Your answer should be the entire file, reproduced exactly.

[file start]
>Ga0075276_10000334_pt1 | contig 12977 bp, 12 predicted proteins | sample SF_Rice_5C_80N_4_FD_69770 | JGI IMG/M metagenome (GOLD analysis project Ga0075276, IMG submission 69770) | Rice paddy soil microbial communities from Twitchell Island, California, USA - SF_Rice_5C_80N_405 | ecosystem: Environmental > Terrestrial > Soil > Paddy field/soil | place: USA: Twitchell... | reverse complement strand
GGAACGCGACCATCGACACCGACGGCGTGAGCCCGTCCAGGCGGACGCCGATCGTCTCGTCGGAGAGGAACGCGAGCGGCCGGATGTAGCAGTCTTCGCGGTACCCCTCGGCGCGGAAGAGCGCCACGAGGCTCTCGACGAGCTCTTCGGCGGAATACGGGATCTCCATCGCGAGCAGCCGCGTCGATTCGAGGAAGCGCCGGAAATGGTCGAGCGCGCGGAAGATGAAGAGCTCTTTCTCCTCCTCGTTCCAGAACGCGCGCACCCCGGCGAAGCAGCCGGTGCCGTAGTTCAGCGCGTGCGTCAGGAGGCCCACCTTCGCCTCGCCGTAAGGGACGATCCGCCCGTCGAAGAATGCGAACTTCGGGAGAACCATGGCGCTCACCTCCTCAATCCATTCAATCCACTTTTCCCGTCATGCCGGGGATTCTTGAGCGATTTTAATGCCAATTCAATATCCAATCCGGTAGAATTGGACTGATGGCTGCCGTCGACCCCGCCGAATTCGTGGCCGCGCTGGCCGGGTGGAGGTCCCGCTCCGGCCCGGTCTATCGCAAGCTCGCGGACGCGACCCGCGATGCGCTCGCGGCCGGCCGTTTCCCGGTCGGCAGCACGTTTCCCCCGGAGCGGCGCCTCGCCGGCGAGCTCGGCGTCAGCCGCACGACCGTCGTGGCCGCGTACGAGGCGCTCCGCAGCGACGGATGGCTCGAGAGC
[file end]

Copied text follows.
>Ga0075276_10000334_pt1 | contig 12977 bp, 12 predicted proteins | sample SF_Rice_5C_80N_4_FD_69770 | JGI IMG/M metagenome (GOLD analysis project Ga0075276, IMG submission 69770) | Rice paddy soil microbial communities from Twitchell Island, California, USA - SF_Rice_5C_80N_405 | ecosystem: Environmental > Terrestrial > Soil > Paddy field/soil | place: USA: Twitchell... | reverse complement strand
GGAACGCGACCATCGACACCGACGGCGTGAGCCCGTCCAGGCGGACGCCGATCGTCTCGTCGGAGAGGAACGCGAGCGGCCGGATGTAGCAGTCTTCGCGGTACCCCTCGGCGCGGAAGAGCGCCACGAGGCTCTCGACGAGCTCTTCGGCGGAATACGGGATCTCCATCGCGAGCAGCCGCGTCGATTCGAGGAAGCGCCGGAAATGGTCGAGCGCGCGGAAGATGAAGAGCTCTTTCTCCTCCTCGTTCCAGAACGCGCGCACCCCGGCGAAGCAGCCGGTGCCGTAGTTCAGCGCGTGCGTCAGGAGGCCCACCTTCGCCTCGCCGTAAGGGACGATCCGCCCGTCGAAGAATGCGAACTTCGGGAGAACCATGGCGCTCACCTCCTCAATCCATTCAATCCACTTTTCCCGTCATGCCGGGGATTCTTGAGCGATTTTAATGCCAATTCAATATCCAATCCGGTAGAATTGGACTGATGGCTGCCGTCGACCCCGCCGAATTCGTGGCCGCGCTGGCCGGGTGGAGGTCCCGCTCCGGCCCGGTCTATCGCAAGCTCGCGGACGCGACCCGCGATGCGCTCGCGGCCGGCCGTTTCCCGGTCGGCAGCACGTTTCCCCCGGAGCGGCGCCTCGCCGGCGAGCTCGGCGTCAGCCGCACGACCGTCGTGGCCGCGTACGAGGCGCTCCGCAGCGACGGATGGCTCGAGAGC